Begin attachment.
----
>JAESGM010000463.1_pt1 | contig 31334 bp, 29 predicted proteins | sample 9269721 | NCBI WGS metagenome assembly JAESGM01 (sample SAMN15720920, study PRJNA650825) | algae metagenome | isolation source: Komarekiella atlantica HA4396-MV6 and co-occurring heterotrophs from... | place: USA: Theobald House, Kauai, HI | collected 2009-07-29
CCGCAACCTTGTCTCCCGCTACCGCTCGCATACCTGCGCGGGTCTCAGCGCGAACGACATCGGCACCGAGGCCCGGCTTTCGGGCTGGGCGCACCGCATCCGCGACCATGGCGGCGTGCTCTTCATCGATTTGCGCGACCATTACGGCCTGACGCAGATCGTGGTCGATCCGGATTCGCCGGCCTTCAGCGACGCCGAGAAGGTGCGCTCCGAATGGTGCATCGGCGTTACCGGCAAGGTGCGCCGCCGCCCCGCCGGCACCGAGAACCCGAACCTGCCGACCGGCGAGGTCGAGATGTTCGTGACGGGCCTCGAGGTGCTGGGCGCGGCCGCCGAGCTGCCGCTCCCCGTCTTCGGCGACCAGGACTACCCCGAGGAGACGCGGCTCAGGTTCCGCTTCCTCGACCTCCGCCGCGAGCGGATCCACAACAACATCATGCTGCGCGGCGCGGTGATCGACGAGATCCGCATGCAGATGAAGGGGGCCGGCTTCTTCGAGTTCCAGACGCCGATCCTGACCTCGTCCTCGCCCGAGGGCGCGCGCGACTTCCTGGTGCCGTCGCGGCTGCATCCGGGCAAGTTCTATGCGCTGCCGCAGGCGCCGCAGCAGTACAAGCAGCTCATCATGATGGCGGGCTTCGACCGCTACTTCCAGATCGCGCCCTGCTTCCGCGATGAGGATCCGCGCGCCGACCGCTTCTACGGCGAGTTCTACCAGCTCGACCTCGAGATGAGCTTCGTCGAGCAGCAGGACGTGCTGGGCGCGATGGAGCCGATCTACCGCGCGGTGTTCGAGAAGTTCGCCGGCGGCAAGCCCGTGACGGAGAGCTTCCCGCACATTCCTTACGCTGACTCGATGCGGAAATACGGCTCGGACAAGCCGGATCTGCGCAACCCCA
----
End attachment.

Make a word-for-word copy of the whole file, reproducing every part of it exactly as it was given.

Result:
>JAESGM010000463.1_pt1 | contig 31334 bp, 29 predicted proteins | sample 9269721 | NCBI WGS metagenome assembly JAESGM01 (sample SAMN15720920, study PRJNA650825) | algae metagenome | isolation source: Komarekiella atlantica HA4396-MV6 and co-occurring heterotrophs from... | place: USA: Theobald House, Kauai, HI | collected 2009-07-29
CCGCAACCTTGTCTCCCGCTACCGCTCGCATACCTGCGCGGGTCTCAGCGCGAACGACATCGGCACCGAGGCCCGGCTTTCGGGCTGGGCGCACCGCATCCGCGACCATGGCGGCGTGCTCTTCATCGATTTGCGCGACCATTACGGCCTGACGCAGATCGTGGTCGATCCGGATTCGCCGGCCTTCAGCGACGCCGAGAAGGTGCGCTCCGAATGGTGCATCGGCGTTACCGGCAAGGTGCGCCGCCGCCCCGCCGGCACCGAGAACCCGAACCTGCCGACCGGCGAGGTCGAGATGTTCGTGACGGGCCTCGAGGTGCTGGGCGCGGCCGCCGAGCTGCCGCTCCCCGTCTTCGGCGACCAGGACTACCCCGAGGAGACGCGGCTCAGGTTCCGCTTCCTCGACCTCCGCCGCGAGCGGATCCACAACAACATCATGCTGCGCGGCGCGGTGATCGACGAGATCCGCATGCAGATGAAGGGGGCCGGCTTCTTCGAGTTCCAGACGCCGATCCTGACCTCGTCCTCGCCCGAGGGCGCGCGCGACTTCCTGGTGCCGTCGCGGCTGCATCCGGGCAAGTTCTATGCGCTGCCGCAGGCGCCGCAGCAGTACAAGCAGCTCATCATGATGGCGGGCTTCGACCGCTACTTCCAGATCGCGCCCTGCTTCCGCGATGAGGATCCGCGCGCCGACCGCTTCTACGGCGAGTTCTACCAGCTCGACCTCGAGATGAGCTTCGTCGAGCAGCAGGACGTGCTGGGCGCGATGGAGCCGATCTACCGCGCGGTGTTCGAGAAGTTCGCCGGCGGCAAGCCCGTGACGGAGAGCTTCCCGCACATTCCTTACGCTGACTCGATGCGGAAATACGGCTCGGACAAGCCGGATCTGCGCAACCCCA